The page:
1. Employee Benefits – as noted during the review of the FY13 Proposed Budget, the Employee Benefits were inconsistent and were subsequently revised in the Approved Budget. However, the percentage applied to Salaries for Employee Benefits of 27.1% is above the historical average by 2.2% – resulting in a likely budget cushion of $6.9 million.
  2. State Unemployment Reserve – as a result of the layoffs, APS may have to increase its payments to the State for Unemployment Benefits. The amount budgeted in FY13 is $6.0 million, or $4.0 million higher than the historical amount. However, the actual amount that will have to be paid to the State is dependent on how many employees are actually laid off versus reduction due to attrition.
  3. Early Intervention Program – as noted in a prior post, there is a problem with the budget for this program. Either the Salaries are too high; the employees are to low; or a combination of both. For this analysis, I am estimating that the error is approximately 50% of the calculated amount, or $5.3 million.
  4. Special Revenue Fund Transfers – the FY13 Budget includes a transfer of expenditures from the Special Revenue Fund of $1.5 million that is related to the administration of the district Charter Schools. The annual audit report does not include fund transfers with General Fund expenditures and so the amount likely represents an overstatement of expenditures.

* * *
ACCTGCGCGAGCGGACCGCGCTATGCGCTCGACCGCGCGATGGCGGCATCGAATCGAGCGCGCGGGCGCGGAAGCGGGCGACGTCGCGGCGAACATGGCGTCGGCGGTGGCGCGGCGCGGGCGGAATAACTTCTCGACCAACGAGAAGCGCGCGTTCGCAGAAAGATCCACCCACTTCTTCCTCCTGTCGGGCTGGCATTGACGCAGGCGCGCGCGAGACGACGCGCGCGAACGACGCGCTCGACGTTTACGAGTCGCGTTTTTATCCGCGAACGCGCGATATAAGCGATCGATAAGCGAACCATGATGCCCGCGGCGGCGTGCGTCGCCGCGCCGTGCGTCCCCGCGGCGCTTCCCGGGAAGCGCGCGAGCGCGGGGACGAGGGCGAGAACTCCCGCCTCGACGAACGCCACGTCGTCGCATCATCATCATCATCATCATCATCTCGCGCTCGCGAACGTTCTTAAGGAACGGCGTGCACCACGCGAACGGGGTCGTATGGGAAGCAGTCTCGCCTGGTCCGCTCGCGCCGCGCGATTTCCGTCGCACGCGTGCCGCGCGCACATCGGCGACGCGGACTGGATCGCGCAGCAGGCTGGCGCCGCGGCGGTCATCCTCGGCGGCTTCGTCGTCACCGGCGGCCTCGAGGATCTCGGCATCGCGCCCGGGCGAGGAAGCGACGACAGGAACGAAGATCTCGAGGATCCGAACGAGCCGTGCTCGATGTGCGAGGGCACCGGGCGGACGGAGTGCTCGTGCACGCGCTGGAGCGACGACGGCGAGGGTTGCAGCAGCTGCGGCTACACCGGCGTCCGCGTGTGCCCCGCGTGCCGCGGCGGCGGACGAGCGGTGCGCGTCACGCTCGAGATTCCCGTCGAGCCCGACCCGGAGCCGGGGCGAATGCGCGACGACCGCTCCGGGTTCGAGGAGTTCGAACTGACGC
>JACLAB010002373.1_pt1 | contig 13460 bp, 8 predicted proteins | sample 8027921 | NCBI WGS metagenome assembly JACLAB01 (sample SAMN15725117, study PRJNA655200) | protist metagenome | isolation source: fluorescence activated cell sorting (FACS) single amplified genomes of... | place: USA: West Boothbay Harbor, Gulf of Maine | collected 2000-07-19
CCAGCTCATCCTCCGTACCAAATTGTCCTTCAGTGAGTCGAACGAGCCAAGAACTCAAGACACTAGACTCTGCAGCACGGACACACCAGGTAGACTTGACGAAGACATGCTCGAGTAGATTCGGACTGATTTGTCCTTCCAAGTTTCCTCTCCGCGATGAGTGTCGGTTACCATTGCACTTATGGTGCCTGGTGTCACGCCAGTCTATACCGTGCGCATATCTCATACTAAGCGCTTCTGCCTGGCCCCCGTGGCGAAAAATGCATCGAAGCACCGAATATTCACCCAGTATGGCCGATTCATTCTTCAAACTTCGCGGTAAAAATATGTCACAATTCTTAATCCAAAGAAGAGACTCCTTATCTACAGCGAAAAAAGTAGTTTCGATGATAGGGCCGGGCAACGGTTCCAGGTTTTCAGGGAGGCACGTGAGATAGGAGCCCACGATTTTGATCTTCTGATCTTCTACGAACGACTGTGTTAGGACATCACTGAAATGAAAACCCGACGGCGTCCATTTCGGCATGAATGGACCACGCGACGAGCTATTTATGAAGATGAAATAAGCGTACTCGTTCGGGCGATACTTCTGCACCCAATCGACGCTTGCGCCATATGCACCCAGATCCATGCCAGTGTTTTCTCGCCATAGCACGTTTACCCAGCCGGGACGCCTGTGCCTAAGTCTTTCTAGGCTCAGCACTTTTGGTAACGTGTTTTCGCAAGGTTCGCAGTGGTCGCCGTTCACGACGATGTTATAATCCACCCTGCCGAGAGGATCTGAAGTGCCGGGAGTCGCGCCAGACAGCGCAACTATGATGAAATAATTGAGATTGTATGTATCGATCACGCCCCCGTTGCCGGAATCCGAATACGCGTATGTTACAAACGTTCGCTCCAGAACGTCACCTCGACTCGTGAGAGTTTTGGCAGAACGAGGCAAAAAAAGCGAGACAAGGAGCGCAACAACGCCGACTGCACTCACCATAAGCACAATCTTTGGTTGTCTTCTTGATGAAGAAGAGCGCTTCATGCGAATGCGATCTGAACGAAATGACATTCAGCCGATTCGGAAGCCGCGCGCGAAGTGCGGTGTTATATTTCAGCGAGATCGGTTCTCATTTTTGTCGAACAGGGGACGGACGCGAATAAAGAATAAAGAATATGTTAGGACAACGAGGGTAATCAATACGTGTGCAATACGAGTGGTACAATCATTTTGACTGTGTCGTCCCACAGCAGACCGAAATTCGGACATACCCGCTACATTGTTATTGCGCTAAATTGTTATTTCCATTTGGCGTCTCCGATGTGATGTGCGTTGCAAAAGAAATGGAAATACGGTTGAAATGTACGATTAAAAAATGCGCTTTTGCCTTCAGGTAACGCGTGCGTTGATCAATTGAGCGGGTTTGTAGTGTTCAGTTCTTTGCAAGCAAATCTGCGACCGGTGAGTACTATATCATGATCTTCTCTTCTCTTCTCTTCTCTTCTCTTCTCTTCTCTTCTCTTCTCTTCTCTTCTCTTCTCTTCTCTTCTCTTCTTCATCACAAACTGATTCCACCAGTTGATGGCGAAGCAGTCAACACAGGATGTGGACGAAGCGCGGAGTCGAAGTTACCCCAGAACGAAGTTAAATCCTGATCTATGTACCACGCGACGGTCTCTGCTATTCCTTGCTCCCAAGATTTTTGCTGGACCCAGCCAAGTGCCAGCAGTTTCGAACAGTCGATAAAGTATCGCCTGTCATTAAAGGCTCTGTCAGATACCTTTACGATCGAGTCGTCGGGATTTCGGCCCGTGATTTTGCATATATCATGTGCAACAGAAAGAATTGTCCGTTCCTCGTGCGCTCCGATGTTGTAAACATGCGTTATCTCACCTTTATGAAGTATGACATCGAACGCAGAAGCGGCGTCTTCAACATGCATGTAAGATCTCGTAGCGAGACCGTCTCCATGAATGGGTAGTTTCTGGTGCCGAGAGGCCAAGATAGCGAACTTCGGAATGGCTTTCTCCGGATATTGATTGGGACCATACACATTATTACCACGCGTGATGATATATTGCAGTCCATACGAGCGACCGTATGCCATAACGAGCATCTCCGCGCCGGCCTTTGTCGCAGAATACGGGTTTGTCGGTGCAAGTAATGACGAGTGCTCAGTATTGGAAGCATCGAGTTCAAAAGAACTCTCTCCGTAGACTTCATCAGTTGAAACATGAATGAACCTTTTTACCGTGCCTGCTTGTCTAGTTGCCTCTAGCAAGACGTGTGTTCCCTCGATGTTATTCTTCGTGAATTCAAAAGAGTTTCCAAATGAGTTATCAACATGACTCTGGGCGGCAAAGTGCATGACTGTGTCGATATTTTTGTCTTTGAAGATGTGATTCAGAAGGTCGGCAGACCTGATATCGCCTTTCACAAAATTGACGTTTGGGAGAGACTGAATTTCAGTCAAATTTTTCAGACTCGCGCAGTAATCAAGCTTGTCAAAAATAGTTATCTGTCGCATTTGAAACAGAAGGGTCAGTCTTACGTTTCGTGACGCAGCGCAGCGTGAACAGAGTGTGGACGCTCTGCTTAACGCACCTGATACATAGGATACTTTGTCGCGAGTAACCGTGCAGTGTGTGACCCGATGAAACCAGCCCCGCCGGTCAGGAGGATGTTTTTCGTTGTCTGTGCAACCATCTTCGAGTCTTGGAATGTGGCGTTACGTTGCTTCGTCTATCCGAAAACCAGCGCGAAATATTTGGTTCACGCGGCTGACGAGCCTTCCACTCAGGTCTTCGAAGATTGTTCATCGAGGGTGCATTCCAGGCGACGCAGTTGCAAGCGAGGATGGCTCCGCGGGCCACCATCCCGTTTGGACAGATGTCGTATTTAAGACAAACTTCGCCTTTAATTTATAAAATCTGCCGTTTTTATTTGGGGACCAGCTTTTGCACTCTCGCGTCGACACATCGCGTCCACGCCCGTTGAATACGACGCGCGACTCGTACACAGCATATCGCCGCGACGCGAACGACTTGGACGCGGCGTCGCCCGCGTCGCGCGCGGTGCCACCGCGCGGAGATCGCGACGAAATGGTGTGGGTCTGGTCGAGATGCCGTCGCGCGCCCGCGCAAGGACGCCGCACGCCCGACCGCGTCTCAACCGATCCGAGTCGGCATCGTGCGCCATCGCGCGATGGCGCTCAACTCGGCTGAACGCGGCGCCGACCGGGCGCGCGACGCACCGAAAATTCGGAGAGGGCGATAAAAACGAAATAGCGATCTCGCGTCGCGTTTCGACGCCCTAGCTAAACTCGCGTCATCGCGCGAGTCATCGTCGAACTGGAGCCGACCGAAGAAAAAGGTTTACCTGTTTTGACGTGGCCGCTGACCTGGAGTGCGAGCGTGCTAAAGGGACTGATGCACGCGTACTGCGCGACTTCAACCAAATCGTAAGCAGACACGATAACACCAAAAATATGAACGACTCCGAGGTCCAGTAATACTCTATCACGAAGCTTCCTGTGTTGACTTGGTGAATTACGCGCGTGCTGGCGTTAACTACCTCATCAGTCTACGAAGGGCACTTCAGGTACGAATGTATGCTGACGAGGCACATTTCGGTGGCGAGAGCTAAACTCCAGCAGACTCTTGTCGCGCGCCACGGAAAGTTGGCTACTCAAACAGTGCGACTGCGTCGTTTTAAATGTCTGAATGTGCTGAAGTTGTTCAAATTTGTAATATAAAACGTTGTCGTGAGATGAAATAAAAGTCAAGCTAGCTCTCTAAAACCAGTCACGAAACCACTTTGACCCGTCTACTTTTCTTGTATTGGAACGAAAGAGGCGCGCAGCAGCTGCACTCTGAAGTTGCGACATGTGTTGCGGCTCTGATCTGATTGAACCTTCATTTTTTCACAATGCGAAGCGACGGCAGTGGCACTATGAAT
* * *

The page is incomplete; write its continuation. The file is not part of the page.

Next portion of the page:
5. Reserves for Capital Projects – prior to approving the FY13 Budget, the budgets for the CFO, CIO and Operations were increased by a total of $5.0 million for potential capital improvements. However, there were no details provided regarding how these funds would be used. If in fact they are for Capital Projects, then similar to the above, the amounts will be treated as a fund transfer.
  6. Textbooks – as noted in a prior post, the Textbooks is likely under-budgeted and therefore offsets the other potential cushions.

Over the course of the next year, I will be monitoring these accounts closely to determine if they represent budget cushions and, if so, then how the funds are used. My hope is that any cushion are used to reduce the deficit.